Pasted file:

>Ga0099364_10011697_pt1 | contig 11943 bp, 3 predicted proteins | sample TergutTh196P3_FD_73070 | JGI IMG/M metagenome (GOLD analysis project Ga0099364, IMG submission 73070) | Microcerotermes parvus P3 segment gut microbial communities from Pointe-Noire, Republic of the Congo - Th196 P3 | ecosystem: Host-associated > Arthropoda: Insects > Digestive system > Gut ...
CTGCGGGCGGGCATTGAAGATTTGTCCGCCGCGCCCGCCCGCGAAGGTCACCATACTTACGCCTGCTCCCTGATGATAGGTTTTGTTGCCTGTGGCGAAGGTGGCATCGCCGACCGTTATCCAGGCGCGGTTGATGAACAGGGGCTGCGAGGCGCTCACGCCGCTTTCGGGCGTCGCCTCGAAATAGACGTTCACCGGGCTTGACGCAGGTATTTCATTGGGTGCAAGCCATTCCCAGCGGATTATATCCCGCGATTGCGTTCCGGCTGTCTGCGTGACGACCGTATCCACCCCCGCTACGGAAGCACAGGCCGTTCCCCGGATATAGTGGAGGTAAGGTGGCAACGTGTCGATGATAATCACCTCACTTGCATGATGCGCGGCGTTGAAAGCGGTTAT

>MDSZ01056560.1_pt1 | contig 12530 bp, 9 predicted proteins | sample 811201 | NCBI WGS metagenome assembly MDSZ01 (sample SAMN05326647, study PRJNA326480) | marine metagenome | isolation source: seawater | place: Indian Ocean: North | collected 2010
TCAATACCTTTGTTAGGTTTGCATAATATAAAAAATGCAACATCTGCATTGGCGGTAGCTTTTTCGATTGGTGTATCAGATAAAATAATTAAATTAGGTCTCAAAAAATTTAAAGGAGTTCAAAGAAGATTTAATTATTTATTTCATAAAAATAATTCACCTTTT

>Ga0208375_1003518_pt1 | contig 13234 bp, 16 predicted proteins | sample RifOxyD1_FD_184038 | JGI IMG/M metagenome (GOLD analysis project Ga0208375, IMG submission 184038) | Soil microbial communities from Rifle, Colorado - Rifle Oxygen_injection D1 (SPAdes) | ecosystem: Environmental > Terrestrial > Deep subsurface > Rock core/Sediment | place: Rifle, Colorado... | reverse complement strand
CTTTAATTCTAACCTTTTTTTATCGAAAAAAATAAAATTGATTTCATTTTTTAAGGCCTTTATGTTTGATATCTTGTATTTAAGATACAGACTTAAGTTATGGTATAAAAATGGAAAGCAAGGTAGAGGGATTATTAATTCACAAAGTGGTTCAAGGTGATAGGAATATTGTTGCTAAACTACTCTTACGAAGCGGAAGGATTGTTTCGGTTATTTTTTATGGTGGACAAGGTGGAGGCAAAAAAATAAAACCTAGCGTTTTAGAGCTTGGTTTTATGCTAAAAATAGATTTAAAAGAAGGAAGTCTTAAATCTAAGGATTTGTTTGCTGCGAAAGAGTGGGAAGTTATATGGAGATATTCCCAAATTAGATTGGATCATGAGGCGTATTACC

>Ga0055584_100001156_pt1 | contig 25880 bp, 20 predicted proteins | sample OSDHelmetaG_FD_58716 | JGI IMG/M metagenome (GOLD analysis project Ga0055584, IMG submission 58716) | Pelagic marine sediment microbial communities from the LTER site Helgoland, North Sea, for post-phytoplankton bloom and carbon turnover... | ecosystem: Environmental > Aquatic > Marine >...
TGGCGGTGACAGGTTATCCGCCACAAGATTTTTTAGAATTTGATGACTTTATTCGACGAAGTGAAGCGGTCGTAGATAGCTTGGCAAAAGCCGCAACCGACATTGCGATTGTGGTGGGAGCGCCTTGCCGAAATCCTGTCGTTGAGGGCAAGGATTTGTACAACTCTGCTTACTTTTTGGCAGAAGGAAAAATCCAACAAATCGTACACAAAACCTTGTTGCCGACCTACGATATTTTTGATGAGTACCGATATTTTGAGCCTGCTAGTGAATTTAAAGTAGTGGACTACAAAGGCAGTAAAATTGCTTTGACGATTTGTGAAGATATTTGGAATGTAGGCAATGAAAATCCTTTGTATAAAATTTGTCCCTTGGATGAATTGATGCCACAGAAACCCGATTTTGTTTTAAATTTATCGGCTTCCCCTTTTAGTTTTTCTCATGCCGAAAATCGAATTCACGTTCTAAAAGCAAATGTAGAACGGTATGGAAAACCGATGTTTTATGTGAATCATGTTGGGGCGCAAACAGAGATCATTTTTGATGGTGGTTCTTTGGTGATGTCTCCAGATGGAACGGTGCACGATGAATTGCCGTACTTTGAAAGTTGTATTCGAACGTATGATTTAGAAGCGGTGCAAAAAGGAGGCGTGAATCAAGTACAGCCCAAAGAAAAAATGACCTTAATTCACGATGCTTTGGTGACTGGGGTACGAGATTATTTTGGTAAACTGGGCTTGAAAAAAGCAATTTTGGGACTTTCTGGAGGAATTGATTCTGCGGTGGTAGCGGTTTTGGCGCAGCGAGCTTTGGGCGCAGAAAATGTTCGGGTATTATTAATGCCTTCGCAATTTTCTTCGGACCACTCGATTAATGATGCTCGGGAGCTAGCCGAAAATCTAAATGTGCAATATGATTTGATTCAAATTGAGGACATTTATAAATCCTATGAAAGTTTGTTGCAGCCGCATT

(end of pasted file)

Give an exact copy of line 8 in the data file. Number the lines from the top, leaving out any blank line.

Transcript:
TGGCGGTGACAGGTTATCCGCCACAAGATTTTTTAGAATTTGATGACTTTATTCGACGAAGTGAAGCGGTCGTAGATAGCTTGGCAAAAGCCGCAACCGACATTGCGATTGTGGTGGGAGCGCCTTGCCGAAATCCTGTCGTTGAGGGCAAGGATTTGTACAACTCTGCTTACTTTTTGGCAGAAGGAAAAATCCAACAAATCGTACACAAAACCTTGTTGCCGACCTACGATATTTTTGATGAGTACCGATATTTTGAGCCTGCTAGTGAATTTAAAGTAGTGGACTACAAAGGCAGTAAAATTGCTTTGACGATTTGTGAAGATATTTGGAATGTAGGCAATGAAAATCCTTTGTATAAAATTTGTCCCTTGGATGAATTGATGCCACAGAAACCCGATTTTGTTTTAAATTTATCGGCTTCCCCTTTTAGTTTTTCTCATGCCGAAAATCGAATTCACGTTCTAAAAGCAAATGTAGAACGGTATGGAAAACCGATGTTTTATGTGAATCATGTTGGGGCGCAAACAGAGATCATTTTTGATGGTGGTTCTTTGGTGATGTCTCCAGATGGAACGGTGCACGATGAATTGCCGTACTTTGAAAGTTGTATTCGAACGTATGATTTAGAAGCGGTGCAAAAAGGAGGCGTGAATCAAGTACAGCCCAAAGAAAAAATGACCTTAATTCACGATGCTTTGGTGACTGGGGTACGAGATTATTTTGGTAAACTGGGCTTGAAAAAAGCAATTTTGGGACTTTCTGGAGGAATTGATTCTGCGGTGGTAGCGGTTTTGGCGCAGCGAGCTTTGGGCGCAGAAAATGTTCGGGTATTATTAATGCCTTCGCAATTTTCTTCGGACCACTCGATTAATGATGCTCGGGAGCTAGCCGAAAATCTAAATGTGCAATATGATTTGATTCAAATTGAGGACATTTATAAATCCTATGAAAGTTTGTTGCAGCCGCATT